Computer algebra system
From Wikipedia, the free encyclopedia
A computer algebra system (CAS) is a software program that facilitates symbolic mathematics. The core functionality of a CAS is manipulation of mathematical expressions in symbolic form.
Contents 
[edit] Symbolic manipulations
The symbolic manipulations supported typically include:
 simplification to the smallest possible expression or some standard form, including automatic simplification with assumptions and simplification with constraints
 substitution of symbols, functors or numeric values for expressions
 change of form of expressions: expanding products and powers, partial and full factorization, rewriting as partial fractions, constraint satisfaction, rewriting trigonometric functions as exponentials, etc.
 partial and total differentiation
 symbolic constrained and unconstrained global optimization
 solution of linear and some nonlinear equations over various domains
 solution of some differential and difference equations
 taking some limits
 some indefinite and definite integration, including multidimensional integrals
 integral transforms
 series operations such as expansion, summation and products
 matrix operations including products, inverses, etc.
 addons for use in applied mathematics such as physics packages for physical computation
 statistical computation
 theorem proving and verification
In the above, the word some indicates that the operation cannot always be performed.
[edit] Additional capabilities
Many also include:
 a programming language, allowing users to implement their own algorithms
 arbitraryprecision numeric operations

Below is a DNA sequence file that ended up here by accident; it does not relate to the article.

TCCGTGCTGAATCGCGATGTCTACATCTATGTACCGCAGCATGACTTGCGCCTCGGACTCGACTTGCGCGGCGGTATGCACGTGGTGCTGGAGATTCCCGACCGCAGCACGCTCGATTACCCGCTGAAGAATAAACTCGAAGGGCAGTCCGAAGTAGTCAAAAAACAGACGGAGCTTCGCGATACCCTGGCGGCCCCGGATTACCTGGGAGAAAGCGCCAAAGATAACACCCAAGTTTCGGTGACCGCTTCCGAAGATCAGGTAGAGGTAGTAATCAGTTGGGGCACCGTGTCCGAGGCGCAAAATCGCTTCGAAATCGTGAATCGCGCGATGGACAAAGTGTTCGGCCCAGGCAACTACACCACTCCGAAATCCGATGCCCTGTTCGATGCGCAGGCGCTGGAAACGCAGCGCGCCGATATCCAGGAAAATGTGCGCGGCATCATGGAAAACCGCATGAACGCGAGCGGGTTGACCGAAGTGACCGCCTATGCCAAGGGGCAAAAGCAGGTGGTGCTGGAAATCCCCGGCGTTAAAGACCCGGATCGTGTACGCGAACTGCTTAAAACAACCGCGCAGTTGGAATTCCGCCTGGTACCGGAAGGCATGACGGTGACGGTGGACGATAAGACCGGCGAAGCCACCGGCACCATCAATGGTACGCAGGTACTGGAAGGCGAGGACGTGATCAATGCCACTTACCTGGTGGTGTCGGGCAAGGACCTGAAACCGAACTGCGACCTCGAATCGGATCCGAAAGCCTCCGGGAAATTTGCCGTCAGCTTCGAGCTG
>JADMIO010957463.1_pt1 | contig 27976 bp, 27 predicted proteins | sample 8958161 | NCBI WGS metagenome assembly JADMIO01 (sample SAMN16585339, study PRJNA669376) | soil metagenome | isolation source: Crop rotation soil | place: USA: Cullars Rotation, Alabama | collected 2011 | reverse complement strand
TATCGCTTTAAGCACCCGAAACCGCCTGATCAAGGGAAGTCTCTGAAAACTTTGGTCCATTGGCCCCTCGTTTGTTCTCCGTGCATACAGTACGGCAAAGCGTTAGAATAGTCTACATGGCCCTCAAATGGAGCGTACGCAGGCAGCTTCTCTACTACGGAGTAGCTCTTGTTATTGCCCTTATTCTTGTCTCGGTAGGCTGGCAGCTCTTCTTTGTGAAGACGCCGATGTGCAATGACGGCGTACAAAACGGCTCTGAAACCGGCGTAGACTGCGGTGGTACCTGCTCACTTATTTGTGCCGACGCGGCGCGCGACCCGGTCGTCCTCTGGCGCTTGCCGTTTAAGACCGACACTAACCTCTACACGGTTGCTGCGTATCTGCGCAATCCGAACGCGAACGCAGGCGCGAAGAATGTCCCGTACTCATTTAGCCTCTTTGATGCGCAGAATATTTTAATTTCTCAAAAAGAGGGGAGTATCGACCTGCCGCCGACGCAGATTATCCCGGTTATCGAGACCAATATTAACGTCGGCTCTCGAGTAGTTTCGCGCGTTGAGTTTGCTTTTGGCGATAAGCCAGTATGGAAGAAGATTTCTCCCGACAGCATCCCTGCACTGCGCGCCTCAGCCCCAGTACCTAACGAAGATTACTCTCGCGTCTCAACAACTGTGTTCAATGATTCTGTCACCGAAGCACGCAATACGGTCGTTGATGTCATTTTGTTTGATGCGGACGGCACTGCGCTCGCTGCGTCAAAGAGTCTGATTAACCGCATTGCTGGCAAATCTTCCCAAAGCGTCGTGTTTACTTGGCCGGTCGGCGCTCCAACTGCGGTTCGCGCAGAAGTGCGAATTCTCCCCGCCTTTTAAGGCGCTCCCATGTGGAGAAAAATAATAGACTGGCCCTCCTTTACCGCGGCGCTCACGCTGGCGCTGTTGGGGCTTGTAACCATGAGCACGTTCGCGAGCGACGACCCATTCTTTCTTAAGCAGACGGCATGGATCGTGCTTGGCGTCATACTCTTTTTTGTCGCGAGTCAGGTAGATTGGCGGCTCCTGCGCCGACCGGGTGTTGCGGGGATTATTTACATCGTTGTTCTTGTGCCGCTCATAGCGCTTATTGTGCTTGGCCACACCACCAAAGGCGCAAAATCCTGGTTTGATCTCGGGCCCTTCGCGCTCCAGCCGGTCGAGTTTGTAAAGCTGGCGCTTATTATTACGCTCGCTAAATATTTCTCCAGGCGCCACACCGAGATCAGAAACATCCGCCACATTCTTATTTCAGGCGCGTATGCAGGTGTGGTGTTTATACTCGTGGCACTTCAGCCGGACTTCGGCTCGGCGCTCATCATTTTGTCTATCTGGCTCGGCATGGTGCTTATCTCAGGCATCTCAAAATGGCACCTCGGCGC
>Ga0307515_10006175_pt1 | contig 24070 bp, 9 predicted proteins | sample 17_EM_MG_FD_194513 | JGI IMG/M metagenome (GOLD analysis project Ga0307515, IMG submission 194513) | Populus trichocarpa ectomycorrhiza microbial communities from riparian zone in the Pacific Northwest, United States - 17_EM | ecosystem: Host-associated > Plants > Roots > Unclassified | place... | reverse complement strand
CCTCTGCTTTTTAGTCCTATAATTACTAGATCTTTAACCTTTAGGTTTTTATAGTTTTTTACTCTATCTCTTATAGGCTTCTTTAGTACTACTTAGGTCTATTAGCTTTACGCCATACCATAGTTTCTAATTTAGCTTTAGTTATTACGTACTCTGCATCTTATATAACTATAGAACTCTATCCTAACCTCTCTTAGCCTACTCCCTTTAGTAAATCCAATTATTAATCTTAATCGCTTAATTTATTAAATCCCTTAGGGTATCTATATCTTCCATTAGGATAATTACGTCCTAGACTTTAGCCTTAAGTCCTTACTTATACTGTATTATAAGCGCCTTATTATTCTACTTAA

display of mathematical expressions in twodimensional mathematical form, often using typesetting systems similar to TeX (see also Prettyprint)
 plotting graphs and parametric plots of functions in two and three dimensions, and animating them
 drawing charts and diagrams
 APIs for linking it on an external program such as a database, or using in a programming language to use the computer algebra system
 string manipulation such as matching and searching
Some include:
 graphic production and editing such as CGI and signal processing as image processing
 sound synthesis
Some computer algebra systems focus on a specific area of application; these are typically developed in academia and are free. They can be relatively inefficient for numeric operations compared to numeric systems.
[edit] Types of expressions
The expressions manipulated by the CAS typically include polynomials in multiple variables; standard functions of expressions (sine, exponential, etc.); various special functions (Γ, ζ, erf, Bessel functions, etc.); arbitrary functions of expressions; optimization; derivatives, integrals, simplifications, sums, and products of expressions; truncated series with expressions as coefficients, matrices of expressions, and so on. Numeric domains supported typically include real, complex, interval, rational, and algebraic.
[edit] History
Computer algebra systems began to appear in the 1960s, and evolved out of two quite different sources  the requirements of theoretical physicists and research into artificial intelligence.